Trading Nation

Harvey does something rare for a major hurricane, and it could take oil prices on an unconventional ride

Mark Yusko of Morgan Creek Capital Management breaks down oil's next move

Hurricane Harvey's path of destruction may not drive oil prices higher, and that would be very unusual for a storm of this magnitude.

Mark Yusko, who's known for calling last year's oil crash, doesn't see the same dramatic price spike that occurred when Hurricane Katrina hit New Orleans in 2005.

During Katrina, 95 percent of oil production was crippled, and crude went above $70 a barrel. But Harvey is doing something else.

"In this case, it really skirted the offshore platforms, and it's really hitting the refineries instead. So, the refineries are all shutting down," said Yusko, CEO and CIO at Morgan Creek Capital Management, Monday on CNBC's "Trading Nation."

"That's actually going to increase stocks which are already far too high. So, you're going to see some negative pressure in the short term."

Oil fell nearly 3 percent Monday to settle at $46.57 — its worst daily performance since July 7.

Meanwhile, refinery stocks are on a tear. The VanEck Vectors Oil Refiners ETF is up nearly 5 percent over the past week — with stocks such as PBF Energy, HollyFrontier and Andeavor seeing the strong intraday performances.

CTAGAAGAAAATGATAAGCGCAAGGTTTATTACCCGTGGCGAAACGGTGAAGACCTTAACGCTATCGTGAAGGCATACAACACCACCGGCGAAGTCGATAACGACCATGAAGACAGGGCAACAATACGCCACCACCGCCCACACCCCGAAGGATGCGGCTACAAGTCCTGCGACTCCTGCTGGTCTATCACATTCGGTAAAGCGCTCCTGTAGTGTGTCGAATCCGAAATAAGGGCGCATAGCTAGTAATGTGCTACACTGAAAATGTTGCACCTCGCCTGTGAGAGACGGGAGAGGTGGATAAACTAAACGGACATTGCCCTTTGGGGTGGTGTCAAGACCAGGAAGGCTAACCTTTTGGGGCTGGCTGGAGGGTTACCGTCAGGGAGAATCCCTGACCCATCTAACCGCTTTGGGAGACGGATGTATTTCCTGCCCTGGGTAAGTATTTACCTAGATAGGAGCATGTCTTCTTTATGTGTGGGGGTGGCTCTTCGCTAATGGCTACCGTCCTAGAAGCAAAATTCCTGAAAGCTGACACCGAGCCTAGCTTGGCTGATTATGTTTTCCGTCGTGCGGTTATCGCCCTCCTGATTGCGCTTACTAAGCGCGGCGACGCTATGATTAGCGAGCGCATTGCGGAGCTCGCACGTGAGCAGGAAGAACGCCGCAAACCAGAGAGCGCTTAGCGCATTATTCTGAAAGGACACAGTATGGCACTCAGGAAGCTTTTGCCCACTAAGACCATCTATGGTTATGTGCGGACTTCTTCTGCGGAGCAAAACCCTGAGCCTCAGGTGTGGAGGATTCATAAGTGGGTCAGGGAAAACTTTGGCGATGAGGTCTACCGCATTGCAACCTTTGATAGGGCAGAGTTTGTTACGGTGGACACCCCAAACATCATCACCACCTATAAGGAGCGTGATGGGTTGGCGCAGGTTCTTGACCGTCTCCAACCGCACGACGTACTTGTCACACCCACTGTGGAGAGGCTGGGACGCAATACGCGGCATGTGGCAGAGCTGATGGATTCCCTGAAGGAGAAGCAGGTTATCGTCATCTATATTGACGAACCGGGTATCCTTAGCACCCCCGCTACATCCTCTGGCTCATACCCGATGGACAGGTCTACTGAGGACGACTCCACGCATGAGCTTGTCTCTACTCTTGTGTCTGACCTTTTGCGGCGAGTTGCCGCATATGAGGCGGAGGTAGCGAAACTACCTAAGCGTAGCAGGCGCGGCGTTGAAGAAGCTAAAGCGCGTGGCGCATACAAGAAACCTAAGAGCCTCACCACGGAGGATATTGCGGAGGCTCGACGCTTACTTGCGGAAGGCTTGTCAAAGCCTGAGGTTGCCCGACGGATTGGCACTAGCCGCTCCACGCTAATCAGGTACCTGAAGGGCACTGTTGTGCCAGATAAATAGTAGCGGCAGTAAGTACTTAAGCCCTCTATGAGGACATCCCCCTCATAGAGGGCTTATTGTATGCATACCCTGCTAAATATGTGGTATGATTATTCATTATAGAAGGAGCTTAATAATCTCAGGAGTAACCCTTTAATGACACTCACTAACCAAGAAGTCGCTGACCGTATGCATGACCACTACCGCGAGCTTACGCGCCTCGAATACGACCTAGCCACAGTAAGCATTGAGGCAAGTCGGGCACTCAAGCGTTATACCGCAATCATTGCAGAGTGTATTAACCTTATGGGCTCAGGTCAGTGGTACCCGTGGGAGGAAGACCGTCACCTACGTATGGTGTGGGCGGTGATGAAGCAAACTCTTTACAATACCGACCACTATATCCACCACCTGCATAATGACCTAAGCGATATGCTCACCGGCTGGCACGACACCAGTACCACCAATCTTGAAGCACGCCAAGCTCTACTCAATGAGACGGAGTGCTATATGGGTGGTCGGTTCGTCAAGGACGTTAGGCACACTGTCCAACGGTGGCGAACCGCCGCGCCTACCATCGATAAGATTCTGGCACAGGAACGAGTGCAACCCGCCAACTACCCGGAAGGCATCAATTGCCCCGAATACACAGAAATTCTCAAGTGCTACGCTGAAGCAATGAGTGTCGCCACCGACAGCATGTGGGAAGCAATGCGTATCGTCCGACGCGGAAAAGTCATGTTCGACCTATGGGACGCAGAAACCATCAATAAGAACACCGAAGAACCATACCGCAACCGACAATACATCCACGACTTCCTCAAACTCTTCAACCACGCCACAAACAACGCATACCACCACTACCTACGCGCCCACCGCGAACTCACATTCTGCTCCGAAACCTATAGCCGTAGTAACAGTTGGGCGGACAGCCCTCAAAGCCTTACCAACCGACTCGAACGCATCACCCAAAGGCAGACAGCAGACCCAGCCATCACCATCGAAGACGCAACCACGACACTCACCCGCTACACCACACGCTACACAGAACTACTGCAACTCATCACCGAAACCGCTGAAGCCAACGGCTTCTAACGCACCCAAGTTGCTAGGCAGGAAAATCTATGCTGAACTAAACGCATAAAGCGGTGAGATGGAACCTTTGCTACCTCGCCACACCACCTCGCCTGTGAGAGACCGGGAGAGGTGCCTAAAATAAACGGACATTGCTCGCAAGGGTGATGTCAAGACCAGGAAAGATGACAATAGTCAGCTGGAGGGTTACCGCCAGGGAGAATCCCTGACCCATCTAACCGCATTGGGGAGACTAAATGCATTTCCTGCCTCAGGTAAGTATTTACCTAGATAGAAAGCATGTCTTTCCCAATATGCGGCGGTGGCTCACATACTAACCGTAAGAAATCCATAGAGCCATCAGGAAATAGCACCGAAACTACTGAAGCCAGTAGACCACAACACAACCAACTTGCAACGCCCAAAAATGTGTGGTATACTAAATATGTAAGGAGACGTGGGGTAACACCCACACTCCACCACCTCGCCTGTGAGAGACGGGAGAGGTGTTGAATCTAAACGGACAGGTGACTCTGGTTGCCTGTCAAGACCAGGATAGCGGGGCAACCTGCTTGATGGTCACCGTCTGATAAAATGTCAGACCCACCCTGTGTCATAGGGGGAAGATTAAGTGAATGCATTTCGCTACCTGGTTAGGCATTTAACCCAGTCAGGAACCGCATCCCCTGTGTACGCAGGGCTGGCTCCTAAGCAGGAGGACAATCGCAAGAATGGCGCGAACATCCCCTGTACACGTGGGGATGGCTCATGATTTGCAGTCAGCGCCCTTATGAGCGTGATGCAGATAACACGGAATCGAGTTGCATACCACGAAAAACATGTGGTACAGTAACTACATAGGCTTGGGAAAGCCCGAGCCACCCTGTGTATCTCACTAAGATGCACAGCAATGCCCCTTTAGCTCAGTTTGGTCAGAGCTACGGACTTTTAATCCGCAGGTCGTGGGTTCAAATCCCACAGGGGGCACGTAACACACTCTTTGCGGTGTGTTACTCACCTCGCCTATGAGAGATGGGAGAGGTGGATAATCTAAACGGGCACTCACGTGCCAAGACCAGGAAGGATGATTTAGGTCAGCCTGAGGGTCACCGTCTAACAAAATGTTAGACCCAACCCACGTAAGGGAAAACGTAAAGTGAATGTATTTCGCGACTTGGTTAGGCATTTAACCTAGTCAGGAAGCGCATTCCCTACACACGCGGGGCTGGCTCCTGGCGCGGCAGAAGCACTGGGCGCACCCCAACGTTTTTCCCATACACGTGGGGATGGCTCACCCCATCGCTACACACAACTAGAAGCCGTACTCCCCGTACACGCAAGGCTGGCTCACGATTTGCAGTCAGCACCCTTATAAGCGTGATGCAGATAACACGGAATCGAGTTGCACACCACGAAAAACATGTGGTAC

Harvey is also pushing RBOB Gasoline Futures higher. Those prices spiked Monday, and are now up 9 percent over the past week.

According to Yusko, those bloated prices are temporary.

"We could see another 5 to 10 percent increase over the next couple of weeks. It would likely come back down pretty quickly after that," he said.

As for oil, Yusko is sticking with his year-end forecast which calls the commodity to be wedged in the $40 to $60 a barrel range. But due to Harvey, he now expects prices will stay at the lower end of that projection longer.

"It will take some time to get all the infrastructure back up and running. But it won't last for months or years. So, I think we'll probably have a couple of week blip, and then you'll start to see some pressure relieve there as the refineries come back online," Yusko said.

The full interview with Mark Yusko